Friday, January 21, 2011

Encountering A High Electric Bill

It is that time of year again! Winter is well under way in East Tennessee, and not only are we feeling it outside in the harsh weather, but also on our electric bills. While it is not uncommon to see an increase in your electric bill this time of year, you may begin to wonder how or why your bill has increased. Many factors play into these increases and the JCPB wants to be able to help you with any questions or concerns that you may have.

This season has already presented us with record low temperatures, snow storms, power outages, and more. Unfortunately, this is out of our control, but we would like to give you some helpful tips in order to lower or better maintain your electric bill.

Factors Affecting Your Electric Bill:
Some factors should be taken into consideration when receiving a high bill. “Do you have an open fireplace? (If so, approximately 25% of heat is escaping your home.) Is your home poorly insulated? Do you have a leaky water heater, which causes the water heater to “run” more often? What type of appliances are you using? What type of heating system do you have? How big is your home? Did you have guests at your home during this billing period?” These are all important questions to consider.

There are some other key points to remember during this season as well. Do take into consideration that the days are shorter during the winter, which means that more lighting is required. Colder weather also tends to force people to stay inside. As a result of this, more entertainment items, such as televisions, computers, and game systems, are being used. People also tend to cook more when forced indoors. Fireplaces are another area for concern. Blower systems on wood heaters, gas, oil, and coal furnaces are apt to run fairly often.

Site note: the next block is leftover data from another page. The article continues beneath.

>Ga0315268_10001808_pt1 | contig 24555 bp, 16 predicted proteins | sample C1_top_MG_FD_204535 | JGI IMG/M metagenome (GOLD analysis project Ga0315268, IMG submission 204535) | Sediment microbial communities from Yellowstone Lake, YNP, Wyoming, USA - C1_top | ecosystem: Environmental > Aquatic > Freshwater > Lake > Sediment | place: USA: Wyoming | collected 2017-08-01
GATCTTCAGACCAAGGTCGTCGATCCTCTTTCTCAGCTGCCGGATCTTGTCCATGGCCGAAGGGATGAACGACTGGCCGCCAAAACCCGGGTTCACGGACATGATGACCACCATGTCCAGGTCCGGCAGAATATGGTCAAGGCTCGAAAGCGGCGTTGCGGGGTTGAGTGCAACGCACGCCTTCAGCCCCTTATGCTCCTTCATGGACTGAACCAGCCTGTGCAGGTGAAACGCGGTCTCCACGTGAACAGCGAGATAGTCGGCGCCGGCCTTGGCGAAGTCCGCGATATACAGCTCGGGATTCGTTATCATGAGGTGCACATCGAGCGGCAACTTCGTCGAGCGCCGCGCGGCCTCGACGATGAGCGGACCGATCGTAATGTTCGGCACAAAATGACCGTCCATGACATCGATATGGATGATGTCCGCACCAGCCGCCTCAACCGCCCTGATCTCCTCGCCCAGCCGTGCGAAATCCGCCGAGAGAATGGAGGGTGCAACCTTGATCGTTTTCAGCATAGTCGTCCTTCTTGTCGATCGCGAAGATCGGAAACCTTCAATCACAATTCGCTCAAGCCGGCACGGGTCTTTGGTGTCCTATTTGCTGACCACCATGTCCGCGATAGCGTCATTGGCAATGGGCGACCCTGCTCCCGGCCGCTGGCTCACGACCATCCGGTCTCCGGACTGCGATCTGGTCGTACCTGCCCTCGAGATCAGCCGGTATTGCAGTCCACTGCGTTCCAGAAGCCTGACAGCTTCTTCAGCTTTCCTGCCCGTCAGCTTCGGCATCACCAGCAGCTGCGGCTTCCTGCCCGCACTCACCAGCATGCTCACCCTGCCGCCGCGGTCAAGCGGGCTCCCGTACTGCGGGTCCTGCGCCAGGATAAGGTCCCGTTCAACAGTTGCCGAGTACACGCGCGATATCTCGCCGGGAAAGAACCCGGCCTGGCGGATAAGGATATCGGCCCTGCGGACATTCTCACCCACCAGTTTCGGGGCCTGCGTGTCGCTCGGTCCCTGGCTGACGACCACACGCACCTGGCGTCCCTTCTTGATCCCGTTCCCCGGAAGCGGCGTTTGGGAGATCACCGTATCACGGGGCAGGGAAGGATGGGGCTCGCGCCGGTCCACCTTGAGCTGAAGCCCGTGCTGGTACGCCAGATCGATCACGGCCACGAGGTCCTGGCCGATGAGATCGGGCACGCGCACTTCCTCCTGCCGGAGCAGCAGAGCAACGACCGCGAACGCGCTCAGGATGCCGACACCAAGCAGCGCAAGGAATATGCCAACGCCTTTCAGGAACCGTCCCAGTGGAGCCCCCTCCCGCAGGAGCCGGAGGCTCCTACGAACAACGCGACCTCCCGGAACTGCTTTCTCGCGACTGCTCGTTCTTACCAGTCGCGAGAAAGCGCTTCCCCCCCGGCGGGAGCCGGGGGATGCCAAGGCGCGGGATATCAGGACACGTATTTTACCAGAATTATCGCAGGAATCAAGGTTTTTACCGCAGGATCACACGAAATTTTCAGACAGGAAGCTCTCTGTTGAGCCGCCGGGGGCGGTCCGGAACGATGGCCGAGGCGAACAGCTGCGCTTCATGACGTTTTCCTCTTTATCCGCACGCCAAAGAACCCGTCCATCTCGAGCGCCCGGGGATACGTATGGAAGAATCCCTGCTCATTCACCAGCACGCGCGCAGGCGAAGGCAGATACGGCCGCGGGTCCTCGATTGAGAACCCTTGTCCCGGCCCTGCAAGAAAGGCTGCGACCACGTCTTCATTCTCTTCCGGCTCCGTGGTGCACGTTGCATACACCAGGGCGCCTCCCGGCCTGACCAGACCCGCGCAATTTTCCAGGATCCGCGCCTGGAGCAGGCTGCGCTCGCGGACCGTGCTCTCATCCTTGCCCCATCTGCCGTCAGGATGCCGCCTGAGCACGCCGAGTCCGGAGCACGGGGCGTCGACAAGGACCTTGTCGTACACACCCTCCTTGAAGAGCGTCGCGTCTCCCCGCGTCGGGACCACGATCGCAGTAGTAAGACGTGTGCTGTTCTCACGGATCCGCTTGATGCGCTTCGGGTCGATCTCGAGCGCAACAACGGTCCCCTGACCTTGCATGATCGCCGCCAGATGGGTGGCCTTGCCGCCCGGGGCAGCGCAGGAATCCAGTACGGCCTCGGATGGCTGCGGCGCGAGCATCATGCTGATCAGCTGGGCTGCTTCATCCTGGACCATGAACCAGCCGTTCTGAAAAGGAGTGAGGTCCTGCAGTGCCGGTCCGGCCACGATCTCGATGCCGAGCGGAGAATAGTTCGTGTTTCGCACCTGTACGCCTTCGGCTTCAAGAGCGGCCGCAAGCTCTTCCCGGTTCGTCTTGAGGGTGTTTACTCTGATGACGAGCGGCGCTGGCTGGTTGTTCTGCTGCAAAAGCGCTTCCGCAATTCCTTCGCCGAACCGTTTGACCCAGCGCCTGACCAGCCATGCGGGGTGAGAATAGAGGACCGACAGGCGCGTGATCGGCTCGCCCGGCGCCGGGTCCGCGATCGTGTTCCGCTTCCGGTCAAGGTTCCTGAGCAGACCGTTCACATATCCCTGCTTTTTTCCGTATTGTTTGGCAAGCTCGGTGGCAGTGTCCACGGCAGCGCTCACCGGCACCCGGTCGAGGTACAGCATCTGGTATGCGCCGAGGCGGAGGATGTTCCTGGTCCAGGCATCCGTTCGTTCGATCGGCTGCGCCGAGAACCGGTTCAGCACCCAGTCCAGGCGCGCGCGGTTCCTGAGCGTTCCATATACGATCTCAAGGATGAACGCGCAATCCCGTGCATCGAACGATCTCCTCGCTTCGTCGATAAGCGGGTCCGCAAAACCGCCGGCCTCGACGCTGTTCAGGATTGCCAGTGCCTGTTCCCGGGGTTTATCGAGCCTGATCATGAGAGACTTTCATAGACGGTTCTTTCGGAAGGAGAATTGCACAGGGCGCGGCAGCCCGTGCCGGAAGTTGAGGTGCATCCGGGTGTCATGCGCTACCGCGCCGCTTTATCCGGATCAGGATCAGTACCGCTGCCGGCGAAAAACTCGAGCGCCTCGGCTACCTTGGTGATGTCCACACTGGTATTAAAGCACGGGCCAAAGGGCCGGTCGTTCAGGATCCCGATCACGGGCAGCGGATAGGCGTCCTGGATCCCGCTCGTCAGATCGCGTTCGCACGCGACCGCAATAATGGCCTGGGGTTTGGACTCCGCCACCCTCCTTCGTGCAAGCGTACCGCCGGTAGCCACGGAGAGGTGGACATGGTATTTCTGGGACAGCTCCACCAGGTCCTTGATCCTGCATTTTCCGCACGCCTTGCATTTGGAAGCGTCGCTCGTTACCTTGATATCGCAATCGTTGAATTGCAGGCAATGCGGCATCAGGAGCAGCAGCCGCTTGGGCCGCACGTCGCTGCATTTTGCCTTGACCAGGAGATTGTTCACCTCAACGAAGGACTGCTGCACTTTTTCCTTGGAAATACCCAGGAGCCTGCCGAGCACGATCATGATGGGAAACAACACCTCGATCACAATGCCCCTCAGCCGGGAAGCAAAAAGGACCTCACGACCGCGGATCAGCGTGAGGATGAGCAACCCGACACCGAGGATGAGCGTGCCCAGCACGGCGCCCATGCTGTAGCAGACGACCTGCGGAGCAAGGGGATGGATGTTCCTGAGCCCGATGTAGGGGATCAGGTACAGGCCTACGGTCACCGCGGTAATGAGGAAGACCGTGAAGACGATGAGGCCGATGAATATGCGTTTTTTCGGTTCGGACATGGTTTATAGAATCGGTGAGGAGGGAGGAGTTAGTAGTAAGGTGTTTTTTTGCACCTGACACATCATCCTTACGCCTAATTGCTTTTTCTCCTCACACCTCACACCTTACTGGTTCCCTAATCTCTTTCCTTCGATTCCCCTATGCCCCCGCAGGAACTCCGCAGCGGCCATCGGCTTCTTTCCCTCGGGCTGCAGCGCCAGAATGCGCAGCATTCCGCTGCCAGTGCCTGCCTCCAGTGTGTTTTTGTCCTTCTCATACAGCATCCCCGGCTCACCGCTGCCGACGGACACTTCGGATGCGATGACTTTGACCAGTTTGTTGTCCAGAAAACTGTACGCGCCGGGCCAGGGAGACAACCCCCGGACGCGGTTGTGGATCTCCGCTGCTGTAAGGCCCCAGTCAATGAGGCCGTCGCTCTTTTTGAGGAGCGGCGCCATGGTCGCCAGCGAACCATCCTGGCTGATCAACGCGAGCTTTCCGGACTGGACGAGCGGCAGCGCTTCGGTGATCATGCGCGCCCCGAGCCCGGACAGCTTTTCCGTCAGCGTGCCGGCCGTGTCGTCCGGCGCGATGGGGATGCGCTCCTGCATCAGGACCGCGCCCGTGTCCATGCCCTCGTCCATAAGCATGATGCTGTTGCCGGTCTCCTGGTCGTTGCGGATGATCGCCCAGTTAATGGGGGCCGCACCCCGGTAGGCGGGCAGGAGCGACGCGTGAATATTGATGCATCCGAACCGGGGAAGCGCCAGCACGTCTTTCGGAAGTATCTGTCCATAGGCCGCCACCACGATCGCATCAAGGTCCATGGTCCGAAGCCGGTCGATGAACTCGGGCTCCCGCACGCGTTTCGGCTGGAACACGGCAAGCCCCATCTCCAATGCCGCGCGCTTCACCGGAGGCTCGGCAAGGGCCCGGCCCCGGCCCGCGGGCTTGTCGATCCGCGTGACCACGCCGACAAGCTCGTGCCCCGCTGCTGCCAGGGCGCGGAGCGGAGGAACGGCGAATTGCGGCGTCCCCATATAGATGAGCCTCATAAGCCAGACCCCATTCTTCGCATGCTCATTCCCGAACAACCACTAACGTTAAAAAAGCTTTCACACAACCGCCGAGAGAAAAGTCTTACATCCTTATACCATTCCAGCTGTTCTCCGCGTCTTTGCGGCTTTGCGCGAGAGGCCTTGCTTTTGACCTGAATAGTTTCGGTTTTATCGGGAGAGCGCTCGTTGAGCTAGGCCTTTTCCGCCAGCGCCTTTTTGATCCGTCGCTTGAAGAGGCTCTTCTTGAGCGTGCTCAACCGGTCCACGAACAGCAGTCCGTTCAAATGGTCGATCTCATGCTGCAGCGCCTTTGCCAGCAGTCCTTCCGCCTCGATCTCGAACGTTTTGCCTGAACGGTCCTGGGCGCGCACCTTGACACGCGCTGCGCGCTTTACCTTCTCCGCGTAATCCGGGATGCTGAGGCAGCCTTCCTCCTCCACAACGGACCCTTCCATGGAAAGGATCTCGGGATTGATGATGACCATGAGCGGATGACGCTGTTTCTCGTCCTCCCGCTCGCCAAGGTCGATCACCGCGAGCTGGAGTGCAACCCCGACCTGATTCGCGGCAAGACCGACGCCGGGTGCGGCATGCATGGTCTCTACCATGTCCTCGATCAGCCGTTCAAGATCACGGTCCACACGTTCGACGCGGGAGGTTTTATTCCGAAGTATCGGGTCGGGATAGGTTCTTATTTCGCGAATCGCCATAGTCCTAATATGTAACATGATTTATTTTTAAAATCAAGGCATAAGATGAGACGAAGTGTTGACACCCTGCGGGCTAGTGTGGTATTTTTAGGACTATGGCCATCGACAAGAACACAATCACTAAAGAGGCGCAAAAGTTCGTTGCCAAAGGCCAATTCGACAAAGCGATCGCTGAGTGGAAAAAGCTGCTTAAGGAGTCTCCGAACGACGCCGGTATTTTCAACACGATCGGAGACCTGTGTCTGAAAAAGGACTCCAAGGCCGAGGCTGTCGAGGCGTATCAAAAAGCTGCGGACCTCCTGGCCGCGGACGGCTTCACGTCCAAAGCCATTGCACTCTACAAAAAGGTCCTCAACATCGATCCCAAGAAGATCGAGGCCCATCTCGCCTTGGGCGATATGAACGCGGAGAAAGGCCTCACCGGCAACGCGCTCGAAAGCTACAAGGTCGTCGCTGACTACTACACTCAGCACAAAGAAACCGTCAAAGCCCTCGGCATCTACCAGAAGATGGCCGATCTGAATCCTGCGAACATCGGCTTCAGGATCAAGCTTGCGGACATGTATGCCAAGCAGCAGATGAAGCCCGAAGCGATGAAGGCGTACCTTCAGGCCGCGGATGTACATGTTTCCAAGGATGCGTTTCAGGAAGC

Did you know that about 60% of your electric bill comes from use of the heat pump? A very important rule to remember, especially during this time of the year, is the “SET IT AND FORGET IT” rule. This means set your thermostat between 68 and 72 degrees and leave it. Do not continually adjust your thermostat, as you will see an increase in price on your bill. Just “set it and forget it.” Also make note that for every degree you set your thermostat over 70 degrees it will increase your bill by 3 to 5 percent.

How to Reduce Your Use:
• Change your filter at least once a month
• Keep interior doors open for better circulation of heat
• Do not use auxiliary heat
• Make sure registers are not blocked
• Check your ductwork and insulation for potential air leaks
• Close the damper on your fireplace in order to reduce heat loss
• Adjust your thermostat to somewhere between 68 and 72 degrees
• Use natural light whenever possible

Check out our Home Energy Library at for detailed information.

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